This nationwide observational study demonstrates that any level of PA significantly lowers the risk of all-cause and cardiovascular mortality among community-dwelling subjects aged ≥ 65 years in Korea, compared with those who are physically inactive. We also confirmed that high PA was independently associated with prevention of renal function decline in older adults. In our study population, higher PA was dose-dependently associated with lower all-cause and cardiovascular mortality and renal function decline during follow up.

The positive relationships between high PA and long-term health outcomes have been demonstrated in older population [24,25,26,27,28]. Nationwide studies demonstrated that older adults with high PA were associated with 0.48–0.73 lower of all-cause death compared with those with no PA [24, 25]. A Taiwan nationwide study also reported that exercise 3–5 times a week had a significantly decreased risk of mortality in older adults [26]. Regardless of the number of underlying diseases, high PA was associated with a mortality reduction of 30–47% in older adults [28]. Recently, a meta-analysis showed that the most sedentary participants had a 2.44 higher risk of all-cause mortality than the least sedentary participants, and the least active participants were associated with 3.09 higher risk of all-cause mortality compared with the most active participants for total PA in older adults [29]. We also found that high PA is associated with a 25% lower risk of all-cause mortality and a 36% lower risk of cardiovascular mortality in a community-dwelling older population.

Despite the convincing evidence of significant associations between PA and all-cause mortality, the causality within the relationship is not fully understood. Several pathophysiological mechanisms have been suggested to explain how PA delays mortality. PA protects against age-related mitochondrial fragmentation in skeletal muscle [30], reduces insulin resistance [31], modulates oxidative stress and inflammatory cytokines [32], and improves defective autophagy [33]. Clinically, PA has been identified as a potential preventive strategy to slow the development of frailty and sarcopenia in both older adults and CKD patients. Recent meta-analyses showed that PA prevents frailty or sarcopenia in adults aged ≥ 65 years [6], and regular PA improves the physical and functional capacity of CKD patients [34]. Therefore, an increase in physical capacity through appropriate PA might delay mortality by improving cardiorespiratory and metabolic fitness, regulating cardiovascular risk factors, reducing multimorbidity, and preventing frailty and disability.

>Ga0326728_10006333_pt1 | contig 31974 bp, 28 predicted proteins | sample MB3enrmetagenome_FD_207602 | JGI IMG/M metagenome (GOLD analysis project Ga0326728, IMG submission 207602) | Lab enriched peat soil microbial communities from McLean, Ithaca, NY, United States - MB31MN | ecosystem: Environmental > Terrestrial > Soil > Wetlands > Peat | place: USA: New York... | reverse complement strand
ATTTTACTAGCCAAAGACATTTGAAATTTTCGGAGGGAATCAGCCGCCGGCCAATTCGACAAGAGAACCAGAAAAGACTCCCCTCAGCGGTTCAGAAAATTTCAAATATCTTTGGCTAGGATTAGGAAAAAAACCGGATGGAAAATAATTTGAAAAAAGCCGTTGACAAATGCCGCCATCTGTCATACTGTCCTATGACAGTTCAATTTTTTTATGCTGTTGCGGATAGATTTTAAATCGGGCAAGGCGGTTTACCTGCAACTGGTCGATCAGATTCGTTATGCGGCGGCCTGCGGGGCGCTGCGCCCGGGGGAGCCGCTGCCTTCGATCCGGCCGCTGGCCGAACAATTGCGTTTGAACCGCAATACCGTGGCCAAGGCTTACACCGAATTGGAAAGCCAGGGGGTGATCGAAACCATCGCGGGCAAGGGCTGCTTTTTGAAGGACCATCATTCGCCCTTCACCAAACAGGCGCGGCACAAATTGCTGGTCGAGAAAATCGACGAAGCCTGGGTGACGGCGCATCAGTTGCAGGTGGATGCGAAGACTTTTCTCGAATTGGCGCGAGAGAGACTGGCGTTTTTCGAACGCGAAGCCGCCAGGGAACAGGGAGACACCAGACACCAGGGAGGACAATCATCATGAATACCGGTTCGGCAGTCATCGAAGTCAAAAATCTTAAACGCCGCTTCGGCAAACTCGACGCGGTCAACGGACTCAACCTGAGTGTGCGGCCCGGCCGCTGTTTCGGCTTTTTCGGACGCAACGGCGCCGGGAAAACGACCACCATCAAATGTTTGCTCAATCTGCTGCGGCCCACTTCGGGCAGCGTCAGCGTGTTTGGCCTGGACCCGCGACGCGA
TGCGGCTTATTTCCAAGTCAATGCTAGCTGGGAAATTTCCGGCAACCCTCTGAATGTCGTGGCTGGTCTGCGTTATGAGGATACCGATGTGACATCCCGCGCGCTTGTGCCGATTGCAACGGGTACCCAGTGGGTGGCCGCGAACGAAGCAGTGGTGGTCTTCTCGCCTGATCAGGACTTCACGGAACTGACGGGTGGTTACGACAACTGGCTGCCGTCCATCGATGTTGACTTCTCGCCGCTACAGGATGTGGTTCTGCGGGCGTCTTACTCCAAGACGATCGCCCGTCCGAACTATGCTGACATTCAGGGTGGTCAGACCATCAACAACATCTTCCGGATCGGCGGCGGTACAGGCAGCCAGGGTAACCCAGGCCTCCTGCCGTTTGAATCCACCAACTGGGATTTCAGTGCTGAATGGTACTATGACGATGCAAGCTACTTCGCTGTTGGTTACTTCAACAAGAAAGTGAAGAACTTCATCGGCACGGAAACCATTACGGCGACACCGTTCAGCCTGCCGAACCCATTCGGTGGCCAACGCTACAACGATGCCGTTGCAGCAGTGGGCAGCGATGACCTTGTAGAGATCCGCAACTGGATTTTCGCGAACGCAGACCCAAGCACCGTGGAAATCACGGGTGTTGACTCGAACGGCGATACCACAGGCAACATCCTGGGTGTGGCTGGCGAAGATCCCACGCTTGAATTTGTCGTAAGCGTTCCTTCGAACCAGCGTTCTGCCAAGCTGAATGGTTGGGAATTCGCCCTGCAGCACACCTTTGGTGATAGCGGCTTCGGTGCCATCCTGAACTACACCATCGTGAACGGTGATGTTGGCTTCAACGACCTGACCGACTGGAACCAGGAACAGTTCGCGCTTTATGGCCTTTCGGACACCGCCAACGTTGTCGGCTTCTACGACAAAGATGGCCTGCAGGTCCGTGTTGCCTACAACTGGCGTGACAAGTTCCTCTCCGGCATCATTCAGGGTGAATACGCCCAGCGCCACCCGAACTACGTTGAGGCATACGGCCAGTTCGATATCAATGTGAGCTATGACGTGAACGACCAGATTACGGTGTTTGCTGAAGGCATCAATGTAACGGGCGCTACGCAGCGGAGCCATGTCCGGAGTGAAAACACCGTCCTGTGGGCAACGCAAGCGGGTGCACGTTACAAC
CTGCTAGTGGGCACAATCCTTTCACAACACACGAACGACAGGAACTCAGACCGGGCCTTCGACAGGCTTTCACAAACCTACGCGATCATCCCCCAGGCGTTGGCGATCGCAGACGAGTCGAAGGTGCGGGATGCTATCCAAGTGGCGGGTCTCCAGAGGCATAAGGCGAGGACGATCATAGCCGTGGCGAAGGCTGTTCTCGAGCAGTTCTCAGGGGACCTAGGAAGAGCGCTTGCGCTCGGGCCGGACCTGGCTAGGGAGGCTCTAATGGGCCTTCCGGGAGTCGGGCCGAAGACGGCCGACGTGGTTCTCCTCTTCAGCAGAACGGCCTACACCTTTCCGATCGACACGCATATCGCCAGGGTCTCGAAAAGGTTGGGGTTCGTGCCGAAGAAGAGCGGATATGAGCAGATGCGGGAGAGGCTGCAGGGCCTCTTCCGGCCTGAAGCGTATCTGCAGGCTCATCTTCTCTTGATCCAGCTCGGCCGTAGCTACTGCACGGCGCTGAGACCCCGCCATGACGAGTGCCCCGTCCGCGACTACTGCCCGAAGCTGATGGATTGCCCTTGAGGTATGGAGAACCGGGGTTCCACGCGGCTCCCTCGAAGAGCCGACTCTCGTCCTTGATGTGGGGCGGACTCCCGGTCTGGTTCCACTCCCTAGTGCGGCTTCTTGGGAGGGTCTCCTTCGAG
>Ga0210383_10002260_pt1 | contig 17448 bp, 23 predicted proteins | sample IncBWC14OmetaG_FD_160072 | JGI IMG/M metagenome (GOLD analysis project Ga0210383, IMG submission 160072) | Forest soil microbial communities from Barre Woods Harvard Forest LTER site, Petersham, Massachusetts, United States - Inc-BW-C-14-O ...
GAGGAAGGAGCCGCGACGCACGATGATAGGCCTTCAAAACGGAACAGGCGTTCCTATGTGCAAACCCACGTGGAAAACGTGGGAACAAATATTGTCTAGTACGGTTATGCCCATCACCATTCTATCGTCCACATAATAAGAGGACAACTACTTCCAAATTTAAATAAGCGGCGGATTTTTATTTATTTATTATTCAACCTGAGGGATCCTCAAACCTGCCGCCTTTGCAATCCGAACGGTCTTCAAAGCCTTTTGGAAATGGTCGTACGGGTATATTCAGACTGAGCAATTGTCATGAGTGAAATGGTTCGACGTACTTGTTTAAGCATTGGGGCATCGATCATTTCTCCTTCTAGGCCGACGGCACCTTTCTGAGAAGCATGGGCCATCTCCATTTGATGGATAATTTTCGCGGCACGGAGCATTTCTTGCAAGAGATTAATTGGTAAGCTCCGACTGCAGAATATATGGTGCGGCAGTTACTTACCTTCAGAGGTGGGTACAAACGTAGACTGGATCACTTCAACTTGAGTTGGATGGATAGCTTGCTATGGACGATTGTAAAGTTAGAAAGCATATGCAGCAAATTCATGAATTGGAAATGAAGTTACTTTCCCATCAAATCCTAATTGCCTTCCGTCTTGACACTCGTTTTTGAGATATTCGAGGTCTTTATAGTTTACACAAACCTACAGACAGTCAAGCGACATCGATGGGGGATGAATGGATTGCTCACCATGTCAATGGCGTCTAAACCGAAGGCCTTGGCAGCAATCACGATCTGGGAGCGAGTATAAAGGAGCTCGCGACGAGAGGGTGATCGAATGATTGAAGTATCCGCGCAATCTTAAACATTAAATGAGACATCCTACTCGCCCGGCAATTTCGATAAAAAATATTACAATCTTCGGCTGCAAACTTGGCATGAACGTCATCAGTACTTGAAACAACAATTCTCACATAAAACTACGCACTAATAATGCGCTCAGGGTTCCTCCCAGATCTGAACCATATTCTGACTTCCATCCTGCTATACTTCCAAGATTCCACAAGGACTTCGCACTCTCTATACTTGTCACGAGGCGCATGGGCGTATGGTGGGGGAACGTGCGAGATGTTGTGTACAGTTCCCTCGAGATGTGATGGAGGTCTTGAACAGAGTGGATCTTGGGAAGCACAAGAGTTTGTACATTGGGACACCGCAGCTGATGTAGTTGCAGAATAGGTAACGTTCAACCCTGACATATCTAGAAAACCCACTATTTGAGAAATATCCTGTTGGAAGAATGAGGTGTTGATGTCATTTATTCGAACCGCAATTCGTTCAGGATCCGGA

The beneficial effects of PA on decline in renal function have been widely evaluated, but conflicting results have been reported about the relationship between PA and renal function. In a longitudinal cohort study, higher PA level was associated with slower rate of eGFR loss in patients with established CKD [35]. However, other researchers reported finding no association between PA level and progression to kidney failure in patients with advanced CKD [12]. They suggested that PA might not be a modifiable risk factor in preventing CKD progression in patients whose GFR was already low [12]. Among the older adults, higher level of PA was associated with a 28% lower adjusted risk of rapid decline in kidney function (decline ≥ 3.0 mL/min/1.73m2 per year in GFR) [36]. However, another study found that high sedentary time, not low level of PA, played an important role in incident CKD and rapidly declining kidney function in people aged 70–79 years [37]. Our results here support the beneficial effects of PA in preventing a decline in kidney function among older adults and confirm the importance of maintaining PA to renal health outcomes in the older population.

One noteworthy finding of this study is that the current recommendations for PA intensity are effective for protecting against renal function decline in older adults. Several global and national institutions now recommend that older adults participate in PA to gain health benefits, but most older adults do not meet those guidelines. One study reported that 27.3–44.3% of adults aged ≥ 65 years in the United States achieved the recommended level of PA [38]. In this study, we classified PA level based on WHO recommendations, and only 14.75% of our study population met those PA level. Although only the active group was independently associated with delay in renal function decline, even the low-active group was significantly associated with reduced all-cause and cardiovascular mortality, compared with the inactive group. This finding suggested that any level of PA is helpful to improve general health outcomes, and that the importance of encouraging increased PA, even in the slightest, should be emphasized in older adults. Further study may be needed to investigate the minimal target level of PA associated with survival and renal function decline.